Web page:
Back in August, my mom asked me to tag along on a business trip to Milan and I thought to myself, “Okay, I guess it’s about time I go there and check it out.”
Being the NY snob that I am, it had certainly taken a long time for me to want to go to Italy. I didn’t really have any expectation, to tell you the truth. Prior to this, all I knew was that the term “Made in Italy” is usually something that sales people at high-end department stores love to brag about when they are trying to hawk bags, belts and shoes; boasting about “real Italian leather” and “genuine Italian craftsmanship”. And then for many years I’ve also heard about The Milan Furniture Fair (Salone Internazionale del Mobile di Milano), so I loosely associated Italy in general with high quality furniture design – strictly from a design perspective. Of course when it comes to food, Italy to me is synonymous with pasta and pizza – not exactly high on my foodie hitlist. As for fashion, again I honestly hardly paid much attention as my curiosity has always been skewed mainly towards the French and American fashion designers. (But yes, I do know of Milan Fashion Week.)
So, you can say that me going to Milan was one of those “go with the flow” trips and I had no preset itinerary in mind of what I would want to be doing when I was there. I did, however, had a hunch that the highlight of this trip for me would somehow involve design… in one way or the other.
When I mentioned to friends I would be making a trip to Milan, my good friend Kelvin wasted no time in lending me all the necessary guidebooks, common Italian phrases handbook, city maps etc. He had lived in Milan for a year as a post-grad student. But I left all that travel reading homework material sitting by my bedside until like, two hours prior to my flight. That was how “go with the flow” state of mind I was in. I didn’t even book the hotel until almost at the last minute either. I was neither excited about nor dreading the trip, I was just … meh, going with the flow.
According to my pal Kelvin, the main tourist attractions I must not miss in Milan are the Grand Cathedral Duomo, the famous Galleria shopping arcade and if really I was to be bored out of my mind, then the La Rinascente department store. And they are all within walking distance from one another, so in theory I could kill these off easily within a day. (This was, after all, a business trip therefore business had to be attended to first, the touristy stuff were secondary.)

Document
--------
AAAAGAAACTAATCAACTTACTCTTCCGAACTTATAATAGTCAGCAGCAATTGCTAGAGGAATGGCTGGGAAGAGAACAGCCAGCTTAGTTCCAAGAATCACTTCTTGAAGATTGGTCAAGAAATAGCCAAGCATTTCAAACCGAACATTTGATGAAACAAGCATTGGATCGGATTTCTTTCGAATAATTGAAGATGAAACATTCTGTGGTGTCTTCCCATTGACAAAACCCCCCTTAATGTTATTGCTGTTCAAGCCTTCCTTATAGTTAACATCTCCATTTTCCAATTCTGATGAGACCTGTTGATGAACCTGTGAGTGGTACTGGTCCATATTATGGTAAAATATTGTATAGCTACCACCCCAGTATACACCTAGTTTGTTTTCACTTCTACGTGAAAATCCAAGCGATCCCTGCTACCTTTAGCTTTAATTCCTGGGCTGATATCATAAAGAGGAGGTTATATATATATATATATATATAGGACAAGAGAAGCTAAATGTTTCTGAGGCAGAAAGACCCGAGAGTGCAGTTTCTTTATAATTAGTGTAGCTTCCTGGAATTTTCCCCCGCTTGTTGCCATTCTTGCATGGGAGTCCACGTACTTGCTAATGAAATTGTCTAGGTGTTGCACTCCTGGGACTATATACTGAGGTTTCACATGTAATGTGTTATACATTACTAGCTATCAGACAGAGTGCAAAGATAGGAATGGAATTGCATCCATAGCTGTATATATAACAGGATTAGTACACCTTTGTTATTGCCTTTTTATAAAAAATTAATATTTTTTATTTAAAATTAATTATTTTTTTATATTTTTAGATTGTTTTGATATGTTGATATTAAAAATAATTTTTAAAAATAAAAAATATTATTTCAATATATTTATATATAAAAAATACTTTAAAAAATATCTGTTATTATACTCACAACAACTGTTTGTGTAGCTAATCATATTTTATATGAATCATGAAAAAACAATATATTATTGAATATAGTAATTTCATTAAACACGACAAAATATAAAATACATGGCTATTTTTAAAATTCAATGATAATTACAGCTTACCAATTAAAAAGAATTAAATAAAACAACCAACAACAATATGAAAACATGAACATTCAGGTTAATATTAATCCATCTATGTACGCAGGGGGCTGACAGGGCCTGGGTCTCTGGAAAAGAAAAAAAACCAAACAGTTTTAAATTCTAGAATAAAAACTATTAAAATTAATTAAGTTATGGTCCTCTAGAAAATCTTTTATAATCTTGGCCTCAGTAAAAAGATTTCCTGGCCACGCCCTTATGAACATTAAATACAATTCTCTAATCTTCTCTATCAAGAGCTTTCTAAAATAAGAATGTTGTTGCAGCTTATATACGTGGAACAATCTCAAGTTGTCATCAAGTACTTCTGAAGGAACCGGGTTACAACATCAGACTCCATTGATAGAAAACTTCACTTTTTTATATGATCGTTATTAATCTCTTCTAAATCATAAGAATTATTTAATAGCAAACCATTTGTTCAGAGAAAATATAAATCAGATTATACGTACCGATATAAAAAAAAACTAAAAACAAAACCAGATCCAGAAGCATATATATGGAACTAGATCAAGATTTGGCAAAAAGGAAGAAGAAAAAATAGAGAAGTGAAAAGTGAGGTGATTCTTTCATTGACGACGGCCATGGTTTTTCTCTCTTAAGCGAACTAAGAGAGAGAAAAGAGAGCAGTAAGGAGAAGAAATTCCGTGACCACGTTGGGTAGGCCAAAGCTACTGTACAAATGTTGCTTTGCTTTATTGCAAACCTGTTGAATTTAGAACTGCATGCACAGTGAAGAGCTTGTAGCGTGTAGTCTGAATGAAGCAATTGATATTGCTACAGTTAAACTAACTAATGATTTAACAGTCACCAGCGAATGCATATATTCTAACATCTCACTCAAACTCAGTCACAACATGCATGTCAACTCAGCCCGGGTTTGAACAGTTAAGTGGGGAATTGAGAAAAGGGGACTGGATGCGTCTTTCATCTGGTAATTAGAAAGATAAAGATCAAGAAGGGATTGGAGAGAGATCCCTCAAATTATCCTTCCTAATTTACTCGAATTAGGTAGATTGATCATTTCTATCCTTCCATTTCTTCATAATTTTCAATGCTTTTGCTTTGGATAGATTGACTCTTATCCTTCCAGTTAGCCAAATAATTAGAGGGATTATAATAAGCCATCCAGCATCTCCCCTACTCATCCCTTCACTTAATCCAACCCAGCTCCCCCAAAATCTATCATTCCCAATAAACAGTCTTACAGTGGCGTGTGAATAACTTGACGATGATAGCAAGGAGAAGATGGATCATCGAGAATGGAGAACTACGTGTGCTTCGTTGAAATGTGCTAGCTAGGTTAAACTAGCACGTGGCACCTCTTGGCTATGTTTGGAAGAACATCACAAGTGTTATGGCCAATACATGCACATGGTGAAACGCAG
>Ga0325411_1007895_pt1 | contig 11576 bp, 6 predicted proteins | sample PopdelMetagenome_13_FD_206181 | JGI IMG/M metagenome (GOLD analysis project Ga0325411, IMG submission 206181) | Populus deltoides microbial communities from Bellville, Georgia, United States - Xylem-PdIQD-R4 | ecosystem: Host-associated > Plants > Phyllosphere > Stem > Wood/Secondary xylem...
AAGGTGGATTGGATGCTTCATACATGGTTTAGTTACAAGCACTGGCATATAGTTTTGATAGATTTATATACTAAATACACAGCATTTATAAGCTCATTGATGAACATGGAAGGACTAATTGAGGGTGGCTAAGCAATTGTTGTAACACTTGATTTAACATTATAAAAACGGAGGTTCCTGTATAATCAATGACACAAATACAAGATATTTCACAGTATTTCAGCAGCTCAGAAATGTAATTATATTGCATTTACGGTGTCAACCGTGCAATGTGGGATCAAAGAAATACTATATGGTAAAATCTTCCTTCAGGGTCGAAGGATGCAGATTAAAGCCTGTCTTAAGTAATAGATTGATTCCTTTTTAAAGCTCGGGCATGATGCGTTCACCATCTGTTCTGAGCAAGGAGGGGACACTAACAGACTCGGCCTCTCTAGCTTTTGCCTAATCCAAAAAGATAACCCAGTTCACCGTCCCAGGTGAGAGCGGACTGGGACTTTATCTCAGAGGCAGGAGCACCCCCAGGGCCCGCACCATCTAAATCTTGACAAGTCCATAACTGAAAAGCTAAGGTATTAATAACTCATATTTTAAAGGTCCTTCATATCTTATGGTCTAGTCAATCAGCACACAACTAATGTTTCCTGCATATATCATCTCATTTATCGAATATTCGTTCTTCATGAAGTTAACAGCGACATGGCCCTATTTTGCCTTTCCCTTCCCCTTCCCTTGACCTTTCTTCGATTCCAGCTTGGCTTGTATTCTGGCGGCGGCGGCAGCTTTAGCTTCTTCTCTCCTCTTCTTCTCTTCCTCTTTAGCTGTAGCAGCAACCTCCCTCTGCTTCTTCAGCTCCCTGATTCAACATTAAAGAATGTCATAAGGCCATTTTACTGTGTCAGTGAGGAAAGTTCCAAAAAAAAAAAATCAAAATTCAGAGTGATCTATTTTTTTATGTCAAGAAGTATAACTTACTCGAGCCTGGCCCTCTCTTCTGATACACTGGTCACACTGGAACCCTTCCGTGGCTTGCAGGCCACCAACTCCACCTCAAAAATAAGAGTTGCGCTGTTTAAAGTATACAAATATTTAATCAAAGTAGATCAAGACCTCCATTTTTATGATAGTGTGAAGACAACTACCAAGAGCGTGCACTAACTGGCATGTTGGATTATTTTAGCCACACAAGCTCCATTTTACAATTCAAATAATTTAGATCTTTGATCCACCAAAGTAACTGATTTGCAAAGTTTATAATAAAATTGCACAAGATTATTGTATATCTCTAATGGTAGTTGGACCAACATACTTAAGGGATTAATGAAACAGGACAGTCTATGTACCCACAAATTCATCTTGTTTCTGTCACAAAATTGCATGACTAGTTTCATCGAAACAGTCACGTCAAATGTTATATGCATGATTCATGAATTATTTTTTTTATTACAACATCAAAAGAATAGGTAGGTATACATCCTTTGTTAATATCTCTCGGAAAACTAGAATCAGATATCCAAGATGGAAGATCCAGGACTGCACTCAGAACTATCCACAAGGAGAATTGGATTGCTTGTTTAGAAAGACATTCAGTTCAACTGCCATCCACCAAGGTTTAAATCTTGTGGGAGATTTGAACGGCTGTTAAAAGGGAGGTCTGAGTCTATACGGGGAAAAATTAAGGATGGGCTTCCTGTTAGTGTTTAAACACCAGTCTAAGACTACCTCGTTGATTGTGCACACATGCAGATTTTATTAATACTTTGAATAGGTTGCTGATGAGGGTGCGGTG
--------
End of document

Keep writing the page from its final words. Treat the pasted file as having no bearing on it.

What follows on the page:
Kelvin warned me before I went on the trip, he said I ought to be careful because I’d be seeing a lot of nice things there. Heh, he knew that I am a total sucker for nice things. (I, of course, prefer to use the term “purveyor of chic living”.) His warning was a bit ambiguous though. What kind of nice things was he talking about? Did he mean clothes? Gourmet food items? Because there’s a high likelihood that I would splurge on those, especially gourmet food items. Well, continue reading…. you’ll soon find out what these “nice things” I saw were while at Milan.
But first, some photos of the Grand Cathedral of Milan = The Duomo. I can’t say I’ve been to Milan unless I’ve taken at least a few snapshots in front of this incredible structure right?
Hee. I thought my Virgin Mary dress was rather appropriate for this religious venue. Meanwhile my mom was embracing her inner Versace by wearing this loud fuschia number. To match her ultra bright reddish-purple hair. :X
She has had this hair color for over two decades now, if memory serves me correctly. That’s my mom for you, she’s a trendsetter in her own right. Her sense of style has always been LOUD and she loves bright bold colors. Over the years, people would frown upon her choices and whisper behind her back all the time but she never gave a flying f*ck and continued dressing the way she loves to dress. As for me, I too often get my fair share of conservative folks who think that I dress loud and too daring, too sexy, too revealing, blablabla, until they see my mom and then a bright lightbulb of realization go off in their heads. “Ohhh, no wonder!”… that’s when they all silently conclude that the apple doesn’t fall far from the tree. We are bold women and we stick by our personal choices of fancy regardless of what other people think.
It’d been a couple of days now for us in Milan and I still didn’t encounter any of those so-called “nice things” that Kelvin had cautioned me about. We went to the Galleria but mom and I weren’t hot on the fashion houses like Gucci, Louis Vuitton, etc. Borr-r-r-r-ringggg. Predictable. Nothing new or exciting. We randomly went inside some boutique store and I tried on a pair of neon yellow heels. I loved them to bits, they made my legs look supermodel-long, they were also quite cheap (only 69 Euros plus 50% off) and comfortable, except that they didn’t have them in my size. *gwa gwa gwaaaaa~*
Haiz… back to being bored. Not buying anything while shopping can be quite a killjoy and so not gratifying. At this time, mom and I decided to separate and roam around individually. Divide and conquer. So I went next door to La Rinascente department store, bought a crapload of Dyptique candles (my fave is Baies fragrance and I had to stock up on those). And then I went downstairs to the basement AND ZOMGGGGG I DISCOVERED WONDERLAND!!!
2000 MQ. 200 BRANDS. 100% DESIGN
Designed by 1+1=1 Claudio Silvestrin Giuliana Salmaso architects, the Design Supermarket at La Rinascente Milan has an international flair and is continuously evolving: it is home to the new trends and the best of creativity and innovation.
It is a space to be explored, where you can have the opportunity to create your own itinerary as you are looking for the perfect object, or to multiply your ideas about living and life style. To buy design objects here is as natural as going to the supermarket and shopping is an ever-changing, amazing experience.